The co-operation and competition panel has said that restrictions on consultants working for other providers during their non-contractive hours are anti-competitive and against NHS principles.
The ruling will bring the panel into conflict with NHS trusts which believe a conflict of interest arises when a consultant is contracted to work for one trust but also spends some of their non-contracted hours working for another, or for the private sector.
The issue particularly affects consultants treating NHS patients while working at private treatment centres.
Some trusts have sought to restrict the ability of consultants to work for other employers in their free time, but in a report published today the panel said such restrictions were against NHS principles and rules of co-operation and competition.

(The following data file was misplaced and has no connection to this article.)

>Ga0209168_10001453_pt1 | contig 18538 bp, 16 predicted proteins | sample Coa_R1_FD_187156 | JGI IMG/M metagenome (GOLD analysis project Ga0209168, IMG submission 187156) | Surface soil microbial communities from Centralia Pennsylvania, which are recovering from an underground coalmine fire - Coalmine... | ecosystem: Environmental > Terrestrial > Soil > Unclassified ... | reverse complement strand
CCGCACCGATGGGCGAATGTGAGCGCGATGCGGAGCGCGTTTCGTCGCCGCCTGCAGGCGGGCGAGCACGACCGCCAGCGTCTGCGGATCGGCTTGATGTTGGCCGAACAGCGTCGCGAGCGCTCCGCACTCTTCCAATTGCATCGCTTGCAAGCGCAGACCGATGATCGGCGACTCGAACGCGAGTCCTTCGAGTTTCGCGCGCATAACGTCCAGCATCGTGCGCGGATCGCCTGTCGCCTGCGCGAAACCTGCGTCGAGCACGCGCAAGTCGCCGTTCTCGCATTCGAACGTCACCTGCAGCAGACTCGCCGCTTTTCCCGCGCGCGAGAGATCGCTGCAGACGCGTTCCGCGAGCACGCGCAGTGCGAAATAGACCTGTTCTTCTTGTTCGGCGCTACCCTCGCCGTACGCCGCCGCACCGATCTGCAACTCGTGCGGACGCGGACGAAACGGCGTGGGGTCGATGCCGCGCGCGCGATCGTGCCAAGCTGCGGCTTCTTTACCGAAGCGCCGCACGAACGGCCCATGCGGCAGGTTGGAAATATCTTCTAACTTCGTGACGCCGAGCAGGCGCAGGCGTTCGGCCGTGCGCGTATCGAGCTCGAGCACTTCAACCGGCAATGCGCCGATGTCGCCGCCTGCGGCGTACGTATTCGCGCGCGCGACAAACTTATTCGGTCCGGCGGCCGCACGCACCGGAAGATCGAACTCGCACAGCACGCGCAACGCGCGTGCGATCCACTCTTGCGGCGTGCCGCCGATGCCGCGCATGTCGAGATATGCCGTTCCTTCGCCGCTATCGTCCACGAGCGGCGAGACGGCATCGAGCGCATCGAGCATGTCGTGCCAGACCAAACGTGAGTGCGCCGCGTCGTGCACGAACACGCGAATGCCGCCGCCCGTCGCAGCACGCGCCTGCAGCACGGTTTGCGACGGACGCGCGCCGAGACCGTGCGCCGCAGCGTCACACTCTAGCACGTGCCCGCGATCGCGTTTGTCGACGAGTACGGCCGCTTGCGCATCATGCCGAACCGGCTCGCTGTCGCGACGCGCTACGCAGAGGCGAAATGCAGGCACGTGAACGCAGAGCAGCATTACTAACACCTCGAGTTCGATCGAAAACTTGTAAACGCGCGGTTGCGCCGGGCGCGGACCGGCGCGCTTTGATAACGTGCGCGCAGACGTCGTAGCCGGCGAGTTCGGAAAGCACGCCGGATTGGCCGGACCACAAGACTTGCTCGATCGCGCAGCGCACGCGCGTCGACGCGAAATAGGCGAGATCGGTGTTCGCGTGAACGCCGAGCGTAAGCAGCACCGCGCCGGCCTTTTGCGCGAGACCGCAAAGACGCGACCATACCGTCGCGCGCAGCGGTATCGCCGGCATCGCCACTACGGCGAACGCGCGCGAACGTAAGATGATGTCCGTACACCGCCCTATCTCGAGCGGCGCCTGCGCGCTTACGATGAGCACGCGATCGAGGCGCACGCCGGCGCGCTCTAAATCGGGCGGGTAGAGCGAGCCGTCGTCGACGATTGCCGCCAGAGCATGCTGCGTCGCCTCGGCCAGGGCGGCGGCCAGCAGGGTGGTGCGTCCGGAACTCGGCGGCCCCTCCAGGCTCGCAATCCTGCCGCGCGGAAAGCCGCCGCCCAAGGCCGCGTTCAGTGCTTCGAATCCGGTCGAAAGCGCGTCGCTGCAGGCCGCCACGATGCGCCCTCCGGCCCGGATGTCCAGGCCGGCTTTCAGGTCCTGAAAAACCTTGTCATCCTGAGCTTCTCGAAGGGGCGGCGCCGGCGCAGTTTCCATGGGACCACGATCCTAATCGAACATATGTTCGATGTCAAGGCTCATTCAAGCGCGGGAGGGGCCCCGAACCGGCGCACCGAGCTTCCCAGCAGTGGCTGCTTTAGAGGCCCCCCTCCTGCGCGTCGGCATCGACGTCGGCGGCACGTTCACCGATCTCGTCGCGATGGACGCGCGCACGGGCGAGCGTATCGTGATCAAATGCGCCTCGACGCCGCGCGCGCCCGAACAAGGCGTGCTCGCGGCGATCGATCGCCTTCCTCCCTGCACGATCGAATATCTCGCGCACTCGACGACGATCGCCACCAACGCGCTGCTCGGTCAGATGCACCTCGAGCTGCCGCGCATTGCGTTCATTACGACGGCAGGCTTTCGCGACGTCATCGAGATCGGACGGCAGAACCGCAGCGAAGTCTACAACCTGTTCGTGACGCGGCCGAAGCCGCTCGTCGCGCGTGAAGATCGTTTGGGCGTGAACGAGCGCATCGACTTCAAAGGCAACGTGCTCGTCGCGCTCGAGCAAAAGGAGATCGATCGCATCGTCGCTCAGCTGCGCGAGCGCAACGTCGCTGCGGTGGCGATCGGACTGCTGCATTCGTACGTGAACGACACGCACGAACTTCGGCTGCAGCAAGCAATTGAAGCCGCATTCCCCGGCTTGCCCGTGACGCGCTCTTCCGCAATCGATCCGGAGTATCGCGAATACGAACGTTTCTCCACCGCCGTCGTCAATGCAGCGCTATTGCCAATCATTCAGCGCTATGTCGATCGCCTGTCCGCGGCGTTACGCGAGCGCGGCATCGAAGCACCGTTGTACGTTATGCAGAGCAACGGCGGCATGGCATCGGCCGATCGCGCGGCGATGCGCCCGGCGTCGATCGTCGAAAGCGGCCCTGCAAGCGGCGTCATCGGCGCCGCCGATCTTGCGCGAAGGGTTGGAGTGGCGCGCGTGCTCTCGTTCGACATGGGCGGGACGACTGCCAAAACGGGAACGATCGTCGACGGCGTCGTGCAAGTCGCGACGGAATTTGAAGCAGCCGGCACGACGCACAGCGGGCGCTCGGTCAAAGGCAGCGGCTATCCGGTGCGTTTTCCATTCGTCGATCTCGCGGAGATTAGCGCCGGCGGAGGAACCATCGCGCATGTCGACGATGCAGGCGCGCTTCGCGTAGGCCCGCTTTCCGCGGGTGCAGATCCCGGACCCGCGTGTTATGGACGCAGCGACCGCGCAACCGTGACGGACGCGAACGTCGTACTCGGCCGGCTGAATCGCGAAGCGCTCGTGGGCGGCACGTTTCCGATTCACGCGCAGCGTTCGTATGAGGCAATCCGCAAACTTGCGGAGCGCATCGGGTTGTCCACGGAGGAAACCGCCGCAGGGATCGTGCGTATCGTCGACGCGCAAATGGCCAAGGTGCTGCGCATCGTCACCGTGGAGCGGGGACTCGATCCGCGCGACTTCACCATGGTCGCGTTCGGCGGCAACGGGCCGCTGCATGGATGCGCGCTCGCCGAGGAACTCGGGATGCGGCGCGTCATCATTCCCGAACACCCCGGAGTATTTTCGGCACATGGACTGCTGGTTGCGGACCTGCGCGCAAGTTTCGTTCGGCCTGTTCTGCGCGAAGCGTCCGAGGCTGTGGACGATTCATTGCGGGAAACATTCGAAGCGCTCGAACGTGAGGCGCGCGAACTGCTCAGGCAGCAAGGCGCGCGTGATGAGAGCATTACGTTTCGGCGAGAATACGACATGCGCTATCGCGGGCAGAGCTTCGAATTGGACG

The report identifies two exceptions: where patient safety is a concern - for example if a consultant works long hours outside their contract - and where a consultant holds a “strategic management position” in more than one organisation providing NHS funded care.
The Foundation Trust Network has warned the introduction of service line management in trusts means the distinction between strategic management and clinical roles has been blurred, but the co-operation and competition panel’s report does not address that point specifically.
Panel director Andrew Taylor said: “The panel believes restrictions on the use of a consultant’s non-contracted hours which are based on concerns for patient safety will be necessary only in very exceptional cases and such restrictions will be part of a broader package of measures to address such concerns.”